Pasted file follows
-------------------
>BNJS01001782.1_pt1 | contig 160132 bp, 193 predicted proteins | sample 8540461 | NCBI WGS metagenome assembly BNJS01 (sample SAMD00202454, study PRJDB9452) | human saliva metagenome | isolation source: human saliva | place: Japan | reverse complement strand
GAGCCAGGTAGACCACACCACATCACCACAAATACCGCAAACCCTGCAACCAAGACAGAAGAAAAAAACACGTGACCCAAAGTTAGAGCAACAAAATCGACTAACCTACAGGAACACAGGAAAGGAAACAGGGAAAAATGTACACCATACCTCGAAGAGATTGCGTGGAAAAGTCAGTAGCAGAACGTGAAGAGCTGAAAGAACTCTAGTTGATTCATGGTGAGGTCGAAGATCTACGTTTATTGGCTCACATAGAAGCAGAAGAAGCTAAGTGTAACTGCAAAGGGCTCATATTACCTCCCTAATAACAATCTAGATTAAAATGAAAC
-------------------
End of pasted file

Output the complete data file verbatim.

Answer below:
>BNJS01001782.1_pt1 | contig 160132 bp, 193 predicted proteins | sample 8540461 | NCBI WGS metagenome assembly BNJS01 (sample SAMD00202454, study PRJDB9452) | human saliva metagenome | isolation source: human saliva | place: Japan | reverse complement strand
GAGCCAGGTAGACCACACCACATCACCACAAATACCGCAAACCCTGCAACCAAGACAGAAGAAAAAAACACGTGACCCAAAGTTAGAGCAACAAAATCGACTAACCTACAGGAACACAGGAAAGGAAACAGGGAAAAATGTACACCATACCTCGAAGAGATTGCGTGGAAAAGTCAGTAGCAGAACGTGAAGAGCTGAAAGAACTCTAGTTGATTCATGGTGAGGTCGAAGATCTACGTTTATTGGCTCACATAGAAGCAGAAGAAGCTAAGTGTAACTGCAAAGGGCTCATATTACCTCCCTAATAACAATCTAGATTAAAATGAAAC